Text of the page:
There's an old saying that "money makes the world go 'round". While this certainly seems
like it was coined by a Republican (LOL), money is certainly the grease that lubricates the cogs of the economy. It is also a large factor in determining who can and does run for public office, as well as who eventually wins (and then keeps their) seats in government. There have been numerous attempts to reign in spending via legislative action, but - as expected - the monied continuously fight these in court lest they lose their influence.
They got their biggest victory in January 2010 with the Supreme Court verdict in Citizens United
. In that case, they nullified campaign finance laws, ruling them unconstitutional, and paved the way for Super PACs. The majority opinion was that money equaled free speech. It's hard to imagine that the founding fathers considered money as speech when they were framing the Constitution.
The main problem with this argument of course is that it tosses the idea of "one man, one voice" on its head. Those with huge sums of money at their disposal are able to shout with tremendously amplified voices across the great spanse of our continent, while most people can only whisper. It creates a huge inequality in speech that the legislation had attempted to balance (not to mention removing corrupting influences).
Where before every campaign had a PAC tied to it for raising funds and advocacy, a new beast arose from this court decision: the Super PAC
. Super PACs are - by law (or more accurately the SCOTUS decision) - separate entities from the campaigns, unable to legally work directly with them. They are, however, able to hide their donors and able to create any ads they want to. They can spew lies, slander, smear, and create unending videos with ominous voices intoning warnings over grainy footage, and the campaigns can maintain plausible deniability.
That genie is out of the bag, and there's little that can realistically be done to tamp that back down. There are still laws in place regarding "traditional" campaign funding, though, and those can be reinforced and enforced more vigorously. Consider disgraced former Senator (and presidential candidate) John Edwards who is going on trial in a few weeks for supposedly using campaign funds for non-campaign purposes
. What exactly constitutes "valid campaign expenses" seems to be one of those gray areas. Campaigns regularly pay themselves, family members, and friends for expenses that seem only tangentially related to the campaign. Perennial candidate Ron Paul is one of the worst
(CREW has a complete report
). The US Senate is trying to at least give people more information with the DISCLOSE Act. It failed last session by one vote. They have stripped out some of the more contentious parts, and are poised to try again
But back to the original premise: Funding tends to be one of the main reasons candidates drop out of races. If they have a poor showing in an early primary, their funds dry up and they are forced to withdraw. We've seen it happen numerous times this season, and it may be Newt Gingrich next, as his campaign goes into debt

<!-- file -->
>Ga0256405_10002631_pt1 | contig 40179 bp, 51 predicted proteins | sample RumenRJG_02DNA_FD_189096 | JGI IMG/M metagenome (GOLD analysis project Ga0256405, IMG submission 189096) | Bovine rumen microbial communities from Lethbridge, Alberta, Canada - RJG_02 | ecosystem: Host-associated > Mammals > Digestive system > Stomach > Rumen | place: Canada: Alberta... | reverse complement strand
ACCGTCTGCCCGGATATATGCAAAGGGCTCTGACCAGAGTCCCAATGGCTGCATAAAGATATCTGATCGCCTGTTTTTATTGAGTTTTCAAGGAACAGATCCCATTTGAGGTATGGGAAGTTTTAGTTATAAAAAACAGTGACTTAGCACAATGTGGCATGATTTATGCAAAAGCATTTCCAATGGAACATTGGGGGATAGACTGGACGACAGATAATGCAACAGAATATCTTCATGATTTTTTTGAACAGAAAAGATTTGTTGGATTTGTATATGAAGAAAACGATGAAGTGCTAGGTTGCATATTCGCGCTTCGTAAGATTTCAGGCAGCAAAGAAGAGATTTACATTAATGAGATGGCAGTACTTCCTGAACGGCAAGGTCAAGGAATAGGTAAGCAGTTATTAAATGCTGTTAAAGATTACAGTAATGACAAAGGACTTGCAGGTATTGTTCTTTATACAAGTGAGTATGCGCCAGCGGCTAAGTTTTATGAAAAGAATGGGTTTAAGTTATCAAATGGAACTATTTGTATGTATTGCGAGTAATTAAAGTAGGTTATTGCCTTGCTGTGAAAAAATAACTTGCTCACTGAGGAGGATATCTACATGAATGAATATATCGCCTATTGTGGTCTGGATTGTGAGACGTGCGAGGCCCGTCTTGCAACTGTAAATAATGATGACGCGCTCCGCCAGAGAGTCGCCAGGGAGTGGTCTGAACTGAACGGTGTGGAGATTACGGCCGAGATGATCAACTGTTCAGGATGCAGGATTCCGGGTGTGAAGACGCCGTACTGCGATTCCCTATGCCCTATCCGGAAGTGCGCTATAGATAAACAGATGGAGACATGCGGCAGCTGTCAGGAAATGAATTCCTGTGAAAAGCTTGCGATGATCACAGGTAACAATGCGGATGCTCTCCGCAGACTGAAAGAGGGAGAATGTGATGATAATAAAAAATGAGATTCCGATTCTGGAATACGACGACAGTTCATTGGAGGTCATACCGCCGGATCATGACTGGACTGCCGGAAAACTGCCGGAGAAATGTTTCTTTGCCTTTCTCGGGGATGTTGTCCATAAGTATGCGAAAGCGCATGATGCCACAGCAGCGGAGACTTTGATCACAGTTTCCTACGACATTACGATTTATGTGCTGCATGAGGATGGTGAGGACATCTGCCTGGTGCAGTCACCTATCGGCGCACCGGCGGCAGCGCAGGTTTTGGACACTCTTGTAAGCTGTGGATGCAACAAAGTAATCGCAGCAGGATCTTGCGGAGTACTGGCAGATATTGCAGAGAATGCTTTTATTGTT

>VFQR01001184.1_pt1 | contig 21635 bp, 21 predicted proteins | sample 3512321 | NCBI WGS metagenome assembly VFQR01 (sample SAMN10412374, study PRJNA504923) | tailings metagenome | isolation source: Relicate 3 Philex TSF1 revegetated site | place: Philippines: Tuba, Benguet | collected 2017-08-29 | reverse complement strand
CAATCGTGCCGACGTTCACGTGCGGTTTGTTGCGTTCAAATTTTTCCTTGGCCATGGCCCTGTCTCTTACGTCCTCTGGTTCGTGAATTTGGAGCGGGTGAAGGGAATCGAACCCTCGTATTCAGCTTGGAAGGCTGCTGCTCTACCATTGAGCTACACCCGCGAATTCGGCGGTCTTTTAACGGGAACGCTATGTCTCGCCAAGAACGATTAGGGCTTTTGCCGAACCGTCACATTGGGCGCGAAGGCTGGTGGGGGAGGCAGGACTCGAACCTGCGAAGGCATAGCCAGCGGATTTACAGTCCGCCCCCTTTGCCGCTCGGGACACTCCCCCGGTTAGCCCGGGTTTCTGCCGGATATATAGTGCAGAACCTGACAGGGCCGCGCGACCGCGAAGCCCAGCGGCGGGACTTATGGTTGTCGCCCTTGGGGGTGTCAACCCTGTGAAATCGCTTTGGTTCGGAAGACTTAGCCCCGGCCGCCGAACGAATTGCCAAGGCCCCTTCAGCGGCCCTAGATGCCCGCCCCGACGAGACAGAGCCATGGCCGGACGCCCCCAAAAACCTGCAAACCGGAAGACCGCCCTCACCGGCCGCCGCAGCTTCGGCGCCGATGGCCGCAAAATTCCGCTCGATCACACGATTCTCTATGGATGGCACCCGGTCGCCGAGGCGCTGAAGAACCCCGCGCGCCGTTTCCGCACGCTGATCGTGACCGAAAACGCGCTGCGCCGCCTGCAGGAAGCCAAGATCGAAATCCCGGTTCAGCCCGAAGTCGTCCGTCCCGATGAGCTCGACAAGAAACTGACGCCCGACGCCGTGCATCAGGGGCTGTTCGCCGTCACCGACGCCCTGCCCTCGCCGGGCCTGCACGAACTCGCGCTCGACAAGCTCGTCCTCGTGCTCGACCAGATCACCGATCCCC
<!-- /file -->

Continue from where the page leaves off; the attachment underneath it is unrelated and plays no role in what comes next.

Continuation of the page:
. While it stands to reason that electibility is somewhat related to how much money a campaign can raise by inspiring supporters to "speak" with their wallets, a candidate having a supporter with a very loud "voice" can stay afloat longer than one with a lot more popular support from those with quieter "voices". Thus, the inequality.
The solution to this is to eliminate private funding of campaigns, and provide candidates with equitable funding from the government. This will level the playing field, allowing more candidates more time to connect with their supporters. It would also force candidates to be smart and careful about how they spent their campaign funds.
Enacting this at the federal level is like turning around a cargo ship on the ocean - it is slow going. Some states have attempted to move in this direction ahead of a federal charter. One of those - Arizona (of all states) - passed a public campaign finance law to address the imbalance. Part of the law was struck down
by the Supreme Court last year, but other parts remained in place. A challenge to those remainders has been tossed
by a state judge, which is temporary good news.
The only real solution to get around the constitutionality issue is to amend the Constitution. Senator Tom Udall (D-NM) is proposing a joint resolution
to do just that. It essentially will give the Congress power to enact laws governing campaign financing. This is not the same as a constitutional amendment to define personhood or what constitutes free speech, nor to define that campaigns can only be funded via the government. It simply states that the US Congress and the States have the ability to regulate campaign finances for their respective election domains. Yes, this means that campaign finance laws could change over time, but at least they could not be discarded as unconstitutional by the courts.
And that is a step in the right direction to returning to one man, one voice.